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The Dandeeswarar Temple is dedicated to Shiva and lies in Velachery, a suburb in Chennai city. The temple is situated on the Velachery main road and lies 2 kilometers east of Guru Nanak College. The presiding deity is Dandeeswarar (bestower of mythical staff), and the Mother is called Karunambikai (merciful Mother).
The temple administration is being handled by the HR & CE Department of the Government of Tamil Nadu.
This famous temple came into being due to a fascinating duel between Markandeya and Yama, the God of Death. The duel began at Thirukadavur and ended at Velachery, which was a part of Puliyur Kottam, in ancient Chennai.
The legend surrounding the Velachery Dandeeswarar temple is associated with the story of Markandeya, the son of Sage Mrikandu, and his wife, Marudmati, during the Dwapara Yuga. They had no children for many years. After years of severe penance, Shiva appeared before him and granted the sage a boon. But before granting the boon, he posed a question to the sage, “Would you like a pious, virtuous, and wise son who will live up to sixteen years or a dull, evil-natured son who will live for many years?”
Sage Mrikandu replied that he wanted a virtuous son because he could be proud of him. Accordingly, Shiva granted the boon and vanished. Even as a boy, Markandeya was able to master all the Vedas and Shastras. The sage and his wife felt very proud of their son. When Markandeya turned 16, his parents became gloomy, thinking of the fate that awaited their son. Soon, Yama the God of Death appeared before them, riding his buffalo, holding a noose in his hand to take Markandeya’s life. However, the spunky boy decided not to go with Yama. Saying that he would defy death, he hugged the idol of Shiva.
But Yama threw his rope towards him, and the loop fell around Markandeya’s neck as well as the Shiva Linga. At once, the Shiva Linga split into two, and Shiva emerged from it, with his trident in his hand. He defeated Yama in a battle to the point of death, and later revived him. Another version says that Shiva dealt a blow to Yama on the chest, and saved Markandeya.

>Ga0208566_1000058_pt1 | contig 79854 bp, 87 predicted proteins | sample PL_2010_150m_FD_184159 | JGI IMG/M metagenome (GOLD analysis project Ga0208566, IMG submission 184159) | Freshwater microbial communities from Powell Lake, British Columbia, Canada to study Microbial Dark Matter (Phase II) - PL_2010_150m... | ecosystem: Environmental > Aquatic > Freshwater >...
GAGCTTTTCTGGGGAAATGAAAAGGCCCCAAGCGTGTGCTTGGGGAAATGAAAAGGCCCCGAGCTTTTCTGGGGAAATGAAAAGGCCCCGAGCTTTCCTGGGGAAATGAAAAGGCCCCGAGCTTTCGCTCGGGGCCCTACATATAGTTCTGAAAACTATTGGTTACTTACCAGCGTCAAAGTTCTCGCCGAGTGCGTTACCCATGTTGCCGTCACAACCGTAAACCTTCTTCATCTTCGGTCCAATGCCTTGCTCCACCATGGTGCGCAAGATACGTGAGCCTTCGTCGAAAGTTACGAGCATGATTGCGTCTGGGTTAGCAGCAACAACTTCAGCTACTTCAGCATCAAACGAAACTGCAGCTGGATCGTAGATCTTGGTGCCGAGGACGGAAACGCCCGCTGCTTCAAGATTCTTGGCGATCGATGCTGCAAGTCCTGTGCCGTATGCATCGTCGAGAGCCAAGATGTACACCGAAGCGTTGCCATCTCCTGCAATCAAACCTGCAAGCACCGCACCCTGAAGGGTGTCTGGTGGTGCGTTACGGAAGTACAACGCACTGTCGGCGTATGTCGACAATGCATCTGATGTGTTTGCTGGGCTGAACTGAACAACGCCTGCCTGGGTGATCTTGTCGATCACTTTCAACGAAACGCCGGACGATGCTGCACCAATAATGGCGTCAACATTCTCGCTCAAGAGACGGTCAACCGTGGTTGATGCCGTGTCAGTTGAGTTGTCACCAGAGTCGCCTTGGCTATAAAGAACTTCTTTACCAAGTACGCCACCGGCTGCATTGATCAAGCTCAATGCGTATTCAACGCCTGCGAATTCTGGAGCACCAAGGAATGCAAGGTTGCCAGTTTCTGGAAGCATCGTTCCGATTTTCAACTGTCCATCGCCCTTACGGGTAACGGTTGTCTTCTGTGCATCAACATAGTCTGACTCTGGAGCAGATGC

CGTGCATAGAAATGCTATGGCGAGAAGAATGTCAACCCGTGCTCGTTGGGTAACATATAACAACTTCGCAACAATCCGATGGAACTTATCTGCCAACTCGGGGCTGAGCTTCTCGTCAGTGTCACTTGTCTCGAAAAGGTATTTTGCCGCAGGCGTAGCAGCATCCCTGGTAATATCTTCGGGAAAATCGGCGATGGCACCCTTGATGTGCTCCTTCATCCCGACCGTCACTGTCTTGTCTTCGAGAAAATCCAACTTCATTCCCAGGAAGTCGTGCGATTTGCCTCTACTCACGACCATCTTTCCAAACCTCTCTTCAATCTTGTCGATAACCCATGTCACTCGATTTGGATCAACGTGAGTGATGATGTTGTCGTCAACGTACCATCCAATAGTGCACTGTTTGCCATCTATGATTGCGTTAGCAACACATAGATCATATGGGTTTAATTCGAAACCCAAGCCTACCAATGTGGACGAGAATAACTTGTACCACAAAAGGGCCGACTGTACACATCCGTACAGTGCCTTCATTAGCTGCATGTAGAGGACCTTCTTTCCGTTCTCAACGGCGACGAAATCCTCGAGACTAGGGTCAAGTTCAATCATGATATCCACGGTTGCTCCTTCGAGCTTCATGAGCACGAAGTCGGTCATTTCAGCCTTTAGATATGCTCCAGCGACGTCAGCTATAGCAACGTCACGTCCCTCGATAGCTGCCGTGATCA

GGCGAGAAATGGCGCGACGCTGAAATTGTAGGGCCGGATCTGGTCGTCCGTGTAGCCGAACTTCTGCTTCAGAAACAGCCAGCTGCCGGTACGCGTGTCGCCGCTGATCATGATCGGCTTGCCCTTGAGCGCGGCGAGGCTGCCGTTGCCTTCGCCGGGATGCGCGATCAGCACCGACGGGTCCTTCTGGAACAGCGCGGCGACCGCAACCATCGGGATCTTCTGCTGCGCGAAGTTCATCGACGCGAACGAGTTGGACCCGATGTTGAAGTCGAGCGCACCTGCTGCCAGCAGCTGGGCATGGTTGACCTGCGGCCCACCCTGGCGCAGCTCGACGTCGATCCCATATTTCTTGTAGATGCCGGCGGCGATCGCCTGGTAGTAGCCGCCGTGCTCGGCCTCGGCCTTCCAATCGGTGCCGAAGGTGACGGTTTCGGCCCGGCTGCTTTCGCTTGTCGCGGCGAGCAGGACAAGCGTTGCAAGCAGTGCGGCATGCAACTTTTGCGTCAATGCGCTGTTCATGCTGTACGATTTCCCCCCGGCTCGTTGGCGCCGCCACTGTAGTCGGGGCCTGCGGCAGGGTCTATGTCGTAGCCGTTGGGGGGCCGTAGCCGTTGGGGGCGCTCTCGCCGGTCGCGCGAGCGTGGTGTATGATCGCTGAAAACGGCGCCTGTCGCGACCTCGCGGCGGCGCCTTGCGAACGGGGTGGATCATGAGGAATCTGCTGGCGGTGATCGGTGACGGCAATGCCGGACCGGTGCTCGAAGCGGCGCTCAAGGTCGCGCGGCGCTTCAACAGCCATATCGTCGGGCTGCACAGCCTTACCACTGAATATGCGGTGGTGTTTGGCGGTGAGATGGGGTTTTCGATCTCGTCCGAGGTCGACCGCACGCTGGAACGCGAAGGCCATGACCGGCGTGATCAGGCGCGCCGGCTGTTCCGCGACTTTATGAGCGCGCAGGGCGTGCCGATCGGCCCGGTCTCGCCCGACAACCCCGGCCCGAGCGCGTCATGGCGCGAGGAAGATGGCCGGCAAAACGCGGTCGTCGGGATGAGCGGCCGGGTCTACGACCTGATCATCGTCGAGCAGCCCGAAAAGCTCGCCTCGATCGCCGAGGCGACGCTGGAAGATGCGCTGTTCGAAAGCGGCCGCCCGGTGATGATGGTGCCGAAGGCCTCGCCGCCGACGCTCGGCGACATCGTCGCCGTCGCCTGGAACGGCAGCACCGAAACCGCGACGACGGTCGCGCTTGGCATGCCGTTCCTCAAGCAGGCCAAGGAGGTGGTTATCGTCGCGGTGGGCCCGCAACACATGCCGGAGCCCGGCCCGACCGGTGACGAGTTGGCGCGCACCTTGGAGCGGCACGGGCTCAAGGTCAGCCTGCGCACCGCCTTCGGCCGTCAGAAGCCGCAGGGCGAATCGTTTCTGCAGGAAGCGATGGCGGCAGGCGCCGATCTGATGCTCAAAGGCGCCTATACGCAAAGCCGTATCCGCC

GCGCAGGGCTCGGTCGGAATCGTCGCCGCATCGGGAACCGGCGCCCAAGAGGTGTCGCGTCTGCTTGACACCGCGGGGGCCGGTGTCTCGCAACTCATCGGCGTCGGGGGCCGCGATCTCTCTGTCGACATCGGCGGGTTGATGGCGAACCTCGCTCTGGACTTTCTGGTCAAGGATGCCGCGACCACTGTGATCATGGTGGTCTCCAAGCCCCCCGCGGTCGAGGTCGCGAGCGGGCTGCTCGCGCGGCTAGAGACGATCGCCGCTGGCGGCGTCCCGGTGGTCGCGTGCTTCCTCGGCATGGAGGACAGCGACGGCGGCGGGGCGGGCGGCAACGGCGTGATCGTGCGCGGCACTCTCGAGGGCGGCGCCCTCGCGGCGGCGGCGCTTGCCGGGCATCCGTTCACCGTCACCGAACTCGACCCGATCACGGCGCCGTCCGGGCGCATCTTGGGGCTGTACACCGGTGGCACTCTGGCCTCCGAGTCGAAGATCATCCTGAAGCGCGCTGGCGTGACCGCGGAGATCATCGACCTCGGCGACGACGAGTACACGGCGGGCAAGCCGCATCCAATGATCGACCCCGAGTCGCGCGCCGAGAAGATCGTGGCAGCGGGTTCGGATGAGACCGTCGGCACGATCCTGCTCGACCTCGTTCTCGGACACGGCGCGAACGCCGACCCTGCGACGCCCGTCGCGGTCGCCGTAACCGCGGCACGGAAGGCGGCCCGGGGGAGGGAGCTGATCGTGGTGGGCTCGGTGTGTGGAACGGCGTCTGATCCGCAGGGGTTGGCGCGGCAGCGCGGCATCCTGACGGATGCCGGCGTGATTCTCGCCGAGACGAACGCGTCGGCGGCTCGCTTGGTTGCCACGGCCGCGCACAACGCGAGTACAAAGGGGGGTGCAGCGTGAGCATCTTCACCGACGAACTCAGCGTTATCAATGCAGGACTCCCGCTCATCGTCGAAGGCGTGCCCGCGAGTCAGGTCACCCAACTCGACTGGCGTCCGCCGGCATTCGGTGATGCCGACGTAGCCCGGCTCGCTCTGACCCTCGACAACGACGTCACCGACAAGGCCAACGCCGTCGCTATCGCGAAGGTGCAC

Shiva then gave Markandeya a boon, saying that he would remain a young man forever, till the world came to an end. He also took away Yama’s Dhandam (staff) to punish him for harassing his devotee. Mother Earth or Bhoomidevi was worried that as Yama had lost his power, people would not die, and the earth would become overpopulated and lose its balance. Yama, who no longer had any power to take lives, began a journey to Mount Kailas to recover his staff or Dhandam and get permission to resume his duties.
But Sage Narada advised him to go to Vedasireni (now Velachery) and make his request before Shiva’s Swayambhu (self-manifested) Lingam, which was present there. Yama had lost his strength and created a Theertham called Yama Theertham and took a dip in it. After this, he prayed to the Lingam. Once he did so, Shiva returned his Dhandam to him, and Yama’s powers as the God of Death were restored to him. Yama requested that the place be named Dandeeswarar, and thus, the Dandeeswarar temple came into being. This legend finds partial mention in the Thiruvanmiyur Sthalapuranam.
There is another important incident associated with the temple. It is said that the four Vedas came and prayed to God here, after which they regained their strength. This was after they were taken by the Asura Hiranyaksha and immersed in the sea. It was Vishnu who rescued them after taking his Matsya avatar. Thus, this temple is frequented by those who lose their strength and vitality and want to recover it. The name Velachery itself is said to be the corrupted form of Veda Shreni (place of Vedas).
Another legend has it that in the Treta Yuga, the Asura, Somasura, grabbed the Vedas from Brahma . They were immersed in the ocean, but Vishnu took his Matsya avatar and recovered them from the Asura. As the Vedas had been in the custody of the Asura for some time, they had become impure and had acquired Asura Dosha. Hence, they did penance so that Shiva would restore their purity and sacredness. Shiva purified them and restored them to their original glory. The place where the four Vedas worshipped was called Vedasreni, which over the yugas came to be known as Velachery.
Another legend has it that a lot of yagnas were performed in this village. Yagna is Velvi in Tamil. The place was called Velvichery and later came to be known as Velachery.
According to another legend, once, the Sapta Kanyakas, or seven virgins, decided to destroy am Asura, but ended up killing a sage by mistake. The Asura, meanwhile, came to know that the Kanyakas were planning to kill him. The Kanyakas incurred the dosha of killing the sage, and they also feared the Asura. So, Shiva sent Veerabhadra to protect the Kanyakas. Veerabhadra slew the Asura and protected the virgins. It is because of this that Veerabhadra is seen along with the Kanyakas as their guardian deity.